Tag Archive | fiction

Burble

I was going to post a serious blog about giving to charity and how dreadful I felt having to choose just one to vote for only this afternoon. But that would no doubt make everyone reading feel dreadful too and I don’t want to do that any more than I want to vote for one worthy cause among many equally worthy causes.

So instead, because it’s a dreary October weekend and the cold weather is really kicking in, I thought I’d share a bit of silly fiction instead. All new and expecting parents should take note:

Burble

“Aren’t you getting big?” Yes, but there’s no need to shout. I’m young, not deaf. You only hear baby burble when I tell you. I’m bigger than I was, yes. Still not exactly big though. Unless you’re comparing me to, say, this rusk.

“Shall we go for a nice walk in the park?” Well, really that’s more fun for you than for me. You’ll be walking and I’ll be lying there in the pram with nothing to look at but the clouds and that stupid smile you put on whenever you look at me. Then you’ll meet someone you don’t even know and they’ll ask if they can hold me and you’ll say yes. I’ll scream and squall because I really don’t want to be pawed at by strangers. They might have all sorts of germs! Then you’ll say you’re sorry, poor baby must be tired.

I’ll be tired alright. Tired of being treated like a baby. Okay, so I know technically I am a baby and I haven’t quite mastered the controls of this body yet, but I wish you’d realise that just a few months ago I was the greatest mathematician in the world who happened to get hit by a bus. Perhaps I should have calculated its speed better. You know that thoughtful look you tell everyone about? That’s calculus that is. Calculus in my head. And according to the contract I’ll forget it all before I can talk. Next time I’ll be ready for the bus.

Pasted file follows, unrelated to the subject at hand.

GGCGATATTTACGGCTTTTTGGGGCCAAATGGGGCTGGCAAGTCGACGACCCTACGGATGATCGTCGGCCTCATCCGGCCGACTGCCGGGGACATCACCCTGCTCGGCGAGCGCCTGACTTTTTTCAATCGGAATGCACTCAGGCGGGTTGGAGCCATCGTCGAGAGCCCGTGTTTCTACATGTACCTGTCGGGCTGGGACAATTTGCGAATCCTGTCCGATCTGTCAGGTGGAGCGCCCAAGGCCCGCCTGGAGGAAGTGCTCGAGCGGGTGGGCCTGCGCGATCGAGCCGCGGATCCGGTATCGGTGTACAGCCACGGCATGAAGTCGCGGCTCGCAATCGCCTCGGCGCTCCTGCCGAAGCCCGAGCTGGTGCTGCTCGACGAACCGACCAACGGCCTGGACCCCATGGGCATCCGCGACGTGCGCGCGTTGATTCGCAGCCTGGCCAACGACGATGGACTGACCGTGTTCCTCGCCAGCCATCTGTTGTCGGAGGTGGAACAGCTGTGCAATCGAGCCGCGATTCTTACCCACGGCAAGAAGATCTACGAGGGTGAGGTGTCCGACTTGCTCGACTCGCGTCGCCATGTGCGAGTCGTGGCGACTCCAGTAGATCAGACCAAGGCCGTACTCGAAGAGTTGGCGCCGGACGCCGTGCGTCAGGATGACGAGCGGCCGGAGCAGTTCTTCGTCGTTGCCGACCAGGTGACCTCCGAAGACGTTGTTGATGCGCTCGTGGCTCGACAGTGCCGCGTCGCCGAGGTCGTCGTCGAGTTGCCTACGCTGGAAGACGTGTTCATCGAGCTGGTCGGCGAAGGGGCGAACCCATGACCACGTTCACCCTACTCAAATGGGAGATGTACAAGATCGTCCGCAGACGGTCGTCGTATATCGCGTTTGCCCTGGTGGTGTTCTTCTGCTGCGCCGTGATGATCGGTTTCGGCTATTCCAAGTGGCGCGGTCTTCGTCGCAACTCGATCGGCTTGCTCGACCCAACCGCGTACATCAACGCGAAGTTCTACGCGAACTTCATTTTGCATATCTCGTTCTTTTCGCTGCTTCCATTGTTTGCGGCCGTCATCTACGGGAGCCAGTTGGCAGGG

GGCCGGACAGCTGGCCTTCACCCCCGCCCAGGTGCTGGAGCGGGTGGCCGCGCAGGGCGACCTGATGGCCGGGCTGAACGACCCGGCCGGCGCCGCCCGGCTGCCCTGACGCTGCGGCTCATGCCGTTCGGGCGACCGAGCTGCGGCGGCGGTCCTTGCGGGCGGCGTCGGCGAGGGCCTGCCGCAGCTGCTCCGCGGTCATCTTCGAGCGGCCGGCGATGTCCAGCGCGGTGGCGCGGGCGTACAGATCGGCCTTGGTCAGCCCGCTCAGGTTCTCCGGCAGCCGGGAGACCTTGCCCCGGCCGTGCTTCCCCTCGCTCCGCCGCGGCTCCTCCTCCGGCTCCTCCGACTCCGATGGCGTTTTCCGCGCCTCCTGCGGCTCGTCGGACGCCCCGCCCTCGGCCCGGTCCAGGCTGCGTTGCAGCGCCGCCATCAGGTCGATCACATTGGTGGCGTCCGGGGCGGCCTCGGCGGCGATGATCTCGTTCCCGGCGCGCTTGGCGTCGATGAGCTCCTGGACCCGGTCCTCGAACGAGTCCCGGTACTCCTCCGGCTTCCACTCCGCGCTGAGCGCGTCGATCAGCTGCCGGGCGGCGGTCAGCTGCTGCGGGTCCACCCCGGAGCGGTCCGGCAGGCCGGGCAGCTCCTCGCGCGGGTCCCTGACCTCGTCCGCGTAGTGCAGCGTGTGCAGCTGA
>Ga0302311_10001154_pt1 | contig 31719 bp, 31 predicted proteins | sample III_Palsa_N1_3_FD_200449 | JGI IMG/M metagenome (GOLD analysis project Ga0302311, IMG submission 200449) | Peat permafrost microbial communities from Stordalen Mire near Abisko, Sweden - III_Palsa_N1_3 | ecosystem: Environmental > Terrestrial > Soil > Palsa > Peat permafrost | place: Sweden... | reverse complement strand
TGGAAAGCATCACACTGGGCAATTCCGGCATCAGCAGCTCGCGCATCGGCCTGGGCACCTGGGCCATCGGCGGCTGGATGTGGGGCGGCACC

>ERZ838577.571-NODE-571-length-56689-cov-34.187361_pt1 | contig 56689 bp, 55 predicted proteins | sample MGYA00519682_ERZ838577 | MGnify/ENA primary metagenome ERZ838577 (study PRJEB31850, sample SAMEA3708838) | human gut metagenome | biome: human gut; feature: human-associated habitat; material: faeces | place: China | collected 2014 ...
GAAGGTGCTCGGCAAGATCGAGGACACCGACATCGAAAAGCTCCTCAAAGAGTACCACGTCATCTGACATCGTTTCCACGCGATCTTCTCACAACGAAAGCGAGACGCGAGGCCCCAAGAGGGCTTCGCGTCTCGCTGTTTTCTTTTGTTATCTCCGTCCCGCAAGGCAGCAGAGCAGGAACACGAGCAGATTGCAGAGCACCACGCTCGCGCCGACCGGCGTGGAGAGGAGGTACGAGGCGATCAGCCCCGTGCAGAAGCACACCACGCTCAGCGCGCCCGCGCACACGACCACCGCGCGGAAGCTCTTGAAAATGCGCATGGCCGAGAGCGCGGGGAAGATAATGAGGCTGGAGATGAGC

JAM 2013

The charity vote is here in case you’re still reading. £50,000 pounds for the winner. I voted MS Society because I know them well, know they’re often forgotten and know every penny counts.

Enjoy the weekend!

Fresh Eyes & Introductions

Nearly October. How did that happen? You get distracted by one thing and another then by the time you look round a whole month and more is gone. High time I dusted off this blog before it becomes a haven for spiders, wood lice and death watch beetle taking advantage of my neglect!

First of all I’d like to thank and introduce you to William Martin, a talented writer and educator whom I’ve come to know during my nocturnal forays into discussions among fellow writers and creative minds. You can find some of his short stories and his blog on his website at authorwilliammartin.com and might come across a blog entry by yours truly based on my activities of the last week or two especially.

William recently read one of my short stories that I haven’t yet released. It failed to be noticed in a competition for which it was entered and I wish I’d had his feedback before I submitted it. There’s alway been a niggling doubt about it in the back of my mind but I could not see what it was that I needed to address. William hit the nail(s) on the head. It doesn’t need any massive changes, but in a few places needs some refining.

Now what this story suffered from was a combination of two factors: slavish adherence to word count and good old writer too close to the work to see. So this is a very writerly blog. That’s still not a word and still definitely should be. if you can be motherly or fatherly, why can’t you be writerly? It’s a very similar thing when it comes down to it. Anyway, yes, the issues with the story:

Slavish adherence to word count. I had a maximum of 5,000 words that I absolutely had to stick to. 5,001 and it would have been rejected without reading. What I’d cut was not completely necessary to the story, but did make it very much subject to reader knowledge and reader assumption. Not good things. While I like to credit my readers with the ability to know, use Google and make assumptions, not all of them will and this doubtless made it a rejection pile candidate. Something to bear in mind for anyone writing to a strict limit.